India’s manufacturing sector grew at its fastest pace in eight months in January as factory output surged the most on record on increased domestic and foreign demand, a business survey showed on Wednesday.
The HSBC manufacturing purchasing managers’ index (PMI), compiled by Markit, jumped to 57.5 from 54.2 in December.
“Activity in the manufacturing sector rebounded again in January led by higher demand from both domestic and foreign clients, suggesting some recovery in sentiment in recent months,” said Leif Eskesen, economist at HSBC.
India’s headline PMI has held above the 50 level that separates growth from contraction for almost three years, underlining the sector’s resilience in the face of a global downturn and euro area debt crisis.
India’s factory output sub-index jumped to 62.9 in January from 55.8 in December, the biggest rise from one month to the next on record. Both the output and the new orders indexes rose to their highest level since May last year.
The figures suggest a startling pick up in a sector that has been battered by feeble growth in the United States and Europe and a prolonged spell of monetary policy tightening in India.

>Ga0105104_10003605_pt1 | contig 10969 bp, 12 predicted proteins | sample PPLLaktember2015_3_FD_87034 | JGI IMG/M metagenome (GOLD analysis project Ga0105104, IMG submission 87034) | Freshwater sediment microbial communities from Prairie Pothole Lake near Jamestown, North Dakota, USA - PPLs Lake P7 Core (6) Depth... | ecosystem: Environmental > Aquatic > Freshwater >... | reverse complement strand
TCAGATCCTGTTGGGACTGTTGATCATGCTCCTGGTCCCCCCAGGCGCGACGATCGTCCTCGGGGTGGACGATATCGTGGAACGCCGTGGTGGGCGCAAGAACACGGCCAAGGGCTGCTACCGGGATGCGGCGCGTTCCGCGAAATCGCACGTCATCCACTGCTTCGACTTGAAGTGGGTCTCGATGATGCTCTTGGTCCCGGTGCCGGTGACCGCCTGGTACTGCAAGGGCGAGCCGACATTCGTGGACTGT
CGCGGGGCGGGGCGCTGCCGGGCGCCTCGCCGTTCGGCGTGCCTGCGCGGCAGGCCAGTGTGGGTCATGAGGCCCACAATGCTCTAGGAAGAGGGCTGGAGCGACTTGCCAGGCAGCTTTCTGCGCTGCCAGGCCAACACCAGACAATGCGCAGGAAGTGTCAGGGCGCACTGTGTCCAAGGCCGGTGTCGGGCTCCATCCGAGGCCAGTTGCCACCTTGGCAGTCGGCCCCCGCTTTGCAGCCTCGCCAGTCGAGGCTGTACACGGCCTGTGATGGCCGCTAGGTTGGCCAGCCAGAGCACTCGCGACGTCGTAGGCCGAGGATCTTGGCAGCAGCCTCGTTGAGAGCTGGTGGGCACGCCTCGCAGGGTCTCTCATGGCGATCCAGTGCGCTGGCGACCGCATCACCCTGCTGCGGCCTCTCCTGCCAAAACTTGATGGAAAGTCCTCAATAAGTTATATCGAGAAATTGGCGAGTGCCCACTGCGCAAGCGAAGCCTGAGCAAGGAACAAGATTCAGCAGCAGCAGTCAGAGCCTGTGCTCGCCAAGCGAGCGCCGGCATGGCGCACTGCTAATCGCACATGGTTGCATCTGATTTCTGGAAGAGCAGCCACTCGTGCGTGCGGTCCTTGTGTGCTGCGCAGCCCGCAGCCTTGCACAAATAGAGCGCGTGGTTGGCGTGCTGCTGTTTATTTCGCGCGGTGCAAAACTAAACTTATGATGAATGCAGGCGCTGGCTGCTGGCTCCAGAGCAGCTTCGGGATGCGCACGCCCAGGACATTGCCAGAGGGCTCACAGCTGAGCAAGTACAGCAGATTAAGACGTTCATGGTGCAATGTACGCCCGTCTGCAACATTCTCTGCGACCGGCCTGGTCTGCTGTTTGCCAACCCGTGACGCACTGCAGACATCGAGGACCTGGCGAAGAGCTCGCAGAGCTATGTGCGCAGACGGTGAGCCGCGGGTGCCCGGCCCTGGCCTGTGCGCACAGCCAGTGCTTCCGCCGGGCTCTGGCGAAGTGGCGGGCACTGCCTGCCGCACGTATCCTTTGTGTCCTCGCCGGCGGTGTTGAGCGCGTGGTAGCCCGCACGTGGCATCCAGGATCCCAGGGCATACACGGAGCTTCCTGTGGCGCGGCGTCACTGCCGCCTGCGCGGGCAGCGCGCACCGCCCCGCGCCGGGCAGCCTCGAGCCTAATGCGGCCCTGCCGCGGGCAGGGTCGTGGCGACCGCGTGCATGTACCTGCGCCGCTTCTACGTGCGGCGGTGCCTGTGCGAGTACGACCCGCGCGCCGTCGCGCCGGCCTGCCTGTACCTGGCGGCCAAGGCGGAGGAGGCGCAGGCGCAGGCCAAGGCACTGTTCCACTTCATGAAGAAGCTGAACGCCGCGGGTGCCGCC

Industrial output expanded 5.9 per cent in November from a year earlier, official data showed last month showed, beating all forecasts and swinging from a contraction of 4.7 per cent in October.
Analysts have cut their forecasts for the economy and expect it to grow in the year to March at its slowest pace in two years. The economy grew 6.9 per cent in the quarter ended September 2011.
After 13 rate rises to stamp out inflation in between March 2010 and October 2011, the central bank signalled last month it was shifting its focus to growth by cutting the cash reserve requirements for banks by 50 basis points.
The PMI suggests more strength lies ahead because new orders showed demand from both domestic and export clients. However, price pressures remain as input costs grew at a faster pace than in December.
“These numbers suggest it’s premature for the RBI to cut policy rates and that they have to await evidence of a significant and sustained decline in inflation and/or further materialization of downside risks to growth before they can roll out rate cuts,” Eskesen said.
Wholesale inflation, the main measure of price pressures in India, slowed to a two-year low of 7.47 per cent in December as rising food costs slowed sharply. However, manufacturing inflation was still strong, leaving the central bank little room for more aggressive policy measures to help growth.